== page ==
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Don't Growl, Don't Snap - Bite When the Time is Right.
After much discussion, the staff at Decorated Apparel Magazine decided to allow our morale officer - Jennie Fur (our Scottish Terrier) - her own blog space on the site. It didn't seem quite right at first, but with the number of dogs, cats, horses and even mice who have their own blogs on the internet, who were we to discriminate? These blogs are a collection of Jennie's unique views - from ten inches above the shop floor.
When it comes to customer service, every shop needs to put it's best paw forward. Let's face it, customers are the kibble in your shop's supper dish, and if you fail to keep the bowl clean and filled, your shop is going to go hungry. Every time a customer walks through your door, you may as well be sticking the scoop into your bag of Purina, and how you handle the customer determines whether the scoop comes out full or empty.
Nobody said that dealing with customers would be easy. They come in, sniff around your territory for a while, maybe they wag, maybe they don't. If you run up to them right away, you might scare them off like a squirrel up a tree. Wait too long, and they think you aren't interested. So how do you make the right impression? For me - I want to wag the moment I first see them walk in. You'd probably do better with a smile and eye contact. If they come straight to you, start with the easy stuff - sniffing noses or some other appropriate greeting. Forget that tired, old 'May I help you' thing. Come up with something more original or homespun. Depending on the client, I'd rather ask "How's everything going?" or better still, complement the customer on some unique item she is wearing or holding. If the client looks like a purebred, I might even ask 'How may I be of service?' How you start a relationship is likely to set the tone between you and that person for the rest of your life. Make sure the first thing you say has a 'I want to be your friend' kind of tone, you don't want a customer to hear a tone that says 'Hey! You look like money to me!' If you have some free time today, sit down and write a list of appropriate greetings you might use, so you can switch things up often.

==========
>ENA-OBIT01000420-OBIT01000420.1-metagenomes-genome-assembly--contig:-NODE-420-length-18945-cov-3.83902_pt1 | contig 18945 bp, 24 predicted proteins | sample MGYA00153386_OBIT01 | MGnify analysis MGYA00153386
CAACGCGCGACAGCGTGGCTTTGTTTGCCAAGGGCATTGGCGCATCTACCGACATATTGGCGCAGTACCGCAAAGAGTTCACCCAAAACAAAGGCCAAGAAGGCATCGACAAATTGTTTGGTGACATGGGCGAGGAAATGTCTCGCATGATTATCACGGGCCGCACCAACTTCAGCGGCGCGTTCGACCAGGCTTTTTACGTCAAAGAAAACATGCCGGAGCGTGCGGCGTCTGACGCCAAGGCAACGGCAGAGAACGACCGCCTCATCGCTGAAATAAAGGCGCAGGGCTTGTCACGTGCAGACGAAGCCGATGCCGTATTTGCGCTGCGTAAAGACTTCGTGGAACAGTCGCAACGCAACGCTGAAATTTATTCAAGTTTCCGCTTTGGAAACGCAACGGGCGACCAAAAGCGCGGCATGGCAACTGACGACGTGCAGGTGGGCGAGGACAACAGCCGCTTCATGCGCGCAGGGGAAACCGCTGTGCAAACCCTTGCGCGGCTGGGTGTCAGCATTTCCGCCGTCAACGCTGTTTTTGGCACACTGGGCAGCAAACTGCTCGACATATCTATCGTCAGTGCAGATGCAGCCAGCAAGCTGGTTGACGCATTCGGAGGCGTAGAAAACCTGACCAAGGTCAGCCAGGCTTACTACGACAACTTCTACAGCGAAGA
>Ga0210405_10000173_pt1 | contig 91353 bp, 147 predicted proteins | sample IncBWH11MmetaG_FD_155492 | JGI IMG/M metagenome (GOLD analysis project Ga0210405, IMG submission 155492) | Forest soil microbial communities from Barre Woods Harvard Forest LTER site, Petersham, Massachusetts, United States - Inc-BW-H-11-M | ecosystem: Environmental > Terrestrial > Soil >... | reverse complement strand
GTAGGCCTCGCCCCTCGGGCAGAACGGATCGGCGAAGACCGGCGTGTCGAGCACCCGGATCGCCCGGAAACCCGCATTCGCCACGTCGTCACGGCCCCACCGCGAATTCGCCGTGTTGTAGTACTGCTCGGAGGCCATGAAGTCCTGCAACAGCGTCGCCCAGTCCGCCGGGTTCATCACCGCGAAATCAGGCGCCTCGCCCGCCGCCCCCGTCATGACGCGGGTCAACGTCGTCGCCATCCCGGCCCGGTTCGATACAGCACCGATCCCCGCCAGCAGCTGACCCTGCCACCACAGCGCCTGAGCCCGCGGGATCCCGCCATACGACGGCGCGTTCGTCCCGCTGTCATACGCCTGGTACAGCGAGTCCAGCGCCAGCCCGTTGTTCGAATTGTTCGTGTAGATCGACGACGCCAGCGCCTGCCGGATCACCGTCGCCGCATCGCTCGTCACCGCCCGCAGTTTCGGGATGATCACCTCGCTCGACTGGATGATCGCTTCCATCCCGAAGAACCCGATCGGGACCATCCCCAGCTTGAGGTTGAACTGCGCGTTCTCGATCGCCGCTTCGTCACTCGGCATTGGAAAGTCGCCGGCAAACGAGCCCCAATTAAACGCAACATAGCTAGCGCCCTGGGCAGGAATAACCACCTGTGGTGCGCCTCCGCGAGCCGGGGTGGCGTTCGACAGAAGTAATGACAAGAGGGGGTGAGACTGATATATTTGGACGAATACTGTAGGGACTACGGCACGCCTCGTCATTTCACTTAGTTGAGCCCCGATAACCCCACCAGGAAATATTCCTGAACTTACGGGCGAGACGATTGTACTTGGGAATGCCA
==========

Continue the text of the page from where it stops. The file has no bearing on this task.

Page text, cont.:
Let's set one ground rule straight away - your shop needs an attractive display that customers walk into, or a retail section where there is lots of your best stuff to look at. If customers have no choice but to walk straight up to a counter, and there is nothing to attract the nose en-route, you're not giving the client any grass to walk on - that's not comfortable. So if your visitor starts nosing around your display or retail area, just go back to whatever you are doing, but keep an eye on what they sniff. Many people will look at one design, then another - whatever shiny object catches their attention. But finally, they stop to REALLY look at something in the room. That's when you need to set your teeth.
Now is the time to saunter over and DON'T ask if you can help. Instead, when you get within polite range (and before you get all the way to them) ask something like: "Isn't that a great sweatshirt? " Then add a value-building point like: "Those print (or embroider) great and they feel so soft." Slow your approach, or even stop to take care of some little detail nearby so that you aren't on top of them when they answer. You might find that this isn't what they came for, it just caught their eye. You need to make sure your body positioning doesn't keep them from moving to what they really came for if this is not the one. Hopefully, the client will start conversing with interest at this point. That's the time to move in. Let them ask lots of questions, and never belittle what they ask. Trust me - even the best customers ask the dumbest questions, but if you growl or snap, the hunt is over and you've come up hungry. If the client doesn't really respond or claims disinterest, that's fine too. Give them space, but hang around and make occasional small talk. Even if it turns out that the client just dropped in your door to get out of the rain, make sure they felt welcomed so that when they do need your services, they will come straight to you.
Happy Hunting! - Jennie Fur
*All ideas expressed in this post are the exclusively those of the author, and do not necessarily represent the policies or opinions of Decorated Apparel Magazine. The author represents that he or she is exclusively responsible for the content contained, and that he or she is the owner of any intellectual property used or expressed, and has the right to publish any statements or images contained herein. All content is offered 'as-is' and Decorated Apparel Magazine does not endorse or guarantee the accuracy of any statements contained in this or any other post. Your use of any advice or statements of fact or opinion offered are completely at your own risk.